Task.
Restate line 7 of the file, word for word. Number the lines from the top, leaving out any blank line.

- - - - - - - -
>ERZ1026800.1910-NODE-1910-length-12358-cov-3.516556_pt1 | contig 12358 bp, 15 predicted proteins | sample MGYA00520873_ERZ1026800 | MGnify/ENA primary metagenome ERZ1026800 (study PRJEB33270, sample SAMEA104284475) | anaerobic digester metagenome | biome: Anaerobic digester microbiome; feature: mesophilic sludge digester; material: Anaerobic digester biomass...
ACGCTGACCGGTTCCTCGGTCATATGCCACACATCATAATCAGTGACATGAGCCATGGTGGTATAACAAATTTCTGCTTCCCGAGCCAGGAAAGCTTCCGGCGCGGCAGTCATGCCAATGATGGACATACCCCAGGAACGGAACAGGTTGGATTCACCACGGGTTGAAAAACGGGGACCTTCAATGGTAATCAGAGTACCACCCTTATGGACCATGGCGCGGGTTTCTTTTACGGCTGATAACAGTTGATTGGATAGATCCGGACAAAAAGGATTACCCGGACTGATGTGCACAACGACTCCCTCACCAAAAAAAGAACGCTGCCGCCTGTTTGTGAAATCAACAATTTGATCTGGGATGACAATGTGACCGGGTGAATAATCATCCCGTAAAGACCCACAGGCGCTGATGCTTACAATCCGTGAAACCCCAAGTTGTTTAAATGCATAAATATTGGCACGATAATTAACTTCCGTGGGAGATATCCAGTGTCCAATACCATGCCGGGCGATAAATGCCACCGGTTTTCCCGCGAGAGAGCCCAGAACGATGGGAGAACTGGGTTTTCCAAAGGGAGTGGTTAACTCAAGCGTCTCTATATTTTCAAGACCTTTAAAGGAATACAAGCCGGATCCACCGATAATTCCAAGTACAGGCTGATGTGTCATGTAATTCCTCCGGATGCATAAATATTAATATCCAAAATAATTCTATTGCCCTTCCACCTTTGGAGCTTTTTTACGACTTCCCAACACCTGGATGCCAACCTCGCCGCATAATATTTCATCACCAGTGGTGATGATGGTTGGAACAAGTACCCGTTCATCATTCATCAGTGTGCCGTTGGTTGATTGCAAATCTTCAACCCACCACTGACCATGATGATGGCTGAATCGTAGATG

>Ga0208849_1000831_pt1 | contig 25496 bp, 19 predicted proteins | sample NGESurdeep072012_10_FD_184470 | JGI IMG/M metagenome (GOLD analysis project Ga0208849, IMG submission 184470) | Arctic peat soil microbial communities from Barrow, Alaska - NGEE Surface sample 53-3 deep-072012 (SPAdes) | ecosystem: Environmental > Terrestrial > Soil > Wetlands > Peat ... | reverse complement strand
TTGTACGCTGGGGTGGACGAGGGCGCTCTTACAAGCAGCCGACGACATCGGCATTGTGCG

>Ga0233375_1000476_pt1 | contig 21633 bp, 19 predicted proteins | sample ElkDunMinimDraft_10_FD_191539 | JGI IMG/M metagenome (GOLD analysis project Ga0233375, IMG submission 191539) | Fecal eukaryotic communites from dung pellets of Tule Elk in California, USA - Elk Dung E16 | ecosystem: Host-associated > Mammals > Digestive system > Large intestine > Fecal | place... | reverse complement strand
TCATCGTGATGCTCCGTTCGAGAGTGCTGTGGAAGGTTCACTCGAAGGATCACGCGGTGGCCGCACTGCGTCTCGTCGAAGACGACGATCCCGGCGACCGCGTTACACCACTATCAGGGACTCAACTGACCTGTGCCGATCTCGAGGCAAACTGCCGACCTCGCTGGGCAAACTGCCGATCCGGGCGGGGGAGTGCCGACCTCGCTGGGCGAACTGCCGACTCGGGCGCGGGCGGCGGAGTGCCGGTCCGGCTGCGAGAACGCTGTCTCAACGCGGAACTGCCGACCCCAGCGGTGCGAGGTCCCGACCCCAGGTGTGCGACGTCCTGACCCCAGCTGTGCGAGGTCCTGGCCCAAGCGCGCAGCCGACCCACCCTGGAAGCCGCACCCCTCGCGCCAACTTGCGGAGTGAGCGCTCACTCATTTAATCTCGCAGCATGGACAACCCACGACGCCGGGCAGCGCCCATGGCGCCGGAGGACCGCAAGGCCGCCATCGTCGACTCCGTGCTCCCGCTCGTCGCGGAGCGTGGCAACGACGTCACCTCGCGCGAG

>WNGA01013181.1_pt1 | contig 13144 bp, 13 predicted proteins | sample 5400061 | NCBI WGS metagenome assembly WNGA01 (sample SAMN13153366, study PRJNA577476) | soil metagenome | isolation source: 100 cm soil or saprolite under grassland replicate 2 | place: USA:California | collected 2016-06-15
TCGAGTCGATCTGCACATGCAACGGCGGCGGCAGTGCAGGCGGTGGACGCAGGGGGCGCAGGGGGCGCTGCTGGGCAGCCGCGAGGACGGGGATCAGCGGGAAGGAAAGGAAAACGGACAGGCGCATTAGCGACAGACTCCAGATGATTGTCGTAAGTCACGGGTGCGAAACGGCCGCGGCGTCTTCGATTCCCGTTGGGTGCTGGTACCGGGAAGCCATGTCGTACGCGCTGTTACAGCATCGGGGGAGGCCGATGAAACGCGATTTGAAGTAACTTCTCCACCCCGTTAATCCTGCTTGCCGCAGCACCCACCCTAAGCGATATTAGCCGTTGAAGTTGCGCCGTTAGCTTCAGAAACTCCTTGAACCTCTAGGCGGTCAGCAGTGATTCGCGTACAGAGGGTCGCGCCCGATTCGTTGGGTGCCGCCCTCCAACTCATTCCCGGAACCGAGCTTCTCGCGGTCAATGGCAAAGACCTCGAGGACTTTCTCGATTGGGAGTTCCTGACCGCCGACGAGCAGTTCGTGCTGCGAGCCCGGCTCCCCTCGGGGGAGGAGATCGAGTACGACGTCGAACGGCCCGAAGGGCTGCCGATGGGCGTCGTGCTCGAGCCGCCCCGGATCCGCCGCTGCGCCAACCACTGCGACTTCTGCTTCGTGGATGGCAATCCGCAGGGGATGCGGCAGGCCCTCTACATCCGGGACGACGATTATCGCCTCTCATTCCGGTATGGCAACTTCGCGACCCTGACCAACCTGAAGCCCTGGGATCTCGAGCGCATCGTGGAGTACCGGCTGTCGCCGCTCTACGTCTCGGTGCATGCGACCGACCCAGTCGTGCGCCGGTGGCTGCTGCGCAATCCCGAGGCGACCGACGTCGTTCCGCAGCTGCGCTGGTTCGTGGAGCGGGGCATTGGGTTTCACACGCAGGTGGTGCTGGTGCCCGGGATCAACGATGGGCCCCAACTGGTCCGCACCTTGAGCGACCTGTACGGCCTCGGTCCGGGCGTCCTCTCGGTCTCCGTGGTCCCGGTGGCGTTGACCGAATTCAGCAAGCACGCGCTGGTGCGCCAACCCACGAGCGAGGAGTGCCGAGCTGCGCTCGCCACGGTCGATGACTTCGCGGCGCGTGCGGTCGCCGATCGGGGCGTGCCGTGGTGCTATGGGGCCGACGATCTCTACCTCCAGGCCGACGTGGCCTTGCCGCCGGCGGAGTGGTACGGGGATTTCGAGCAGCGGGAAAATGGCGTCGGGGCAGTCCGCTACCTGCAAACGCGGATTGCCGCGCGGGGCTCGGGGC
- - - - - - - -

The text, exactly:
>WNGA01013181.1_pt1 | contig 13144 bp, 13 predicted proteins | sample 5400061 | NCBI WGS metagenome assembly WNGA01 (sample SAMN13153366, study PRJNA577476) | soil metagenome | isolation source: 100 cm soil or saprolite under grassland replicate 2 | place: USA:California | collected 2016-06-15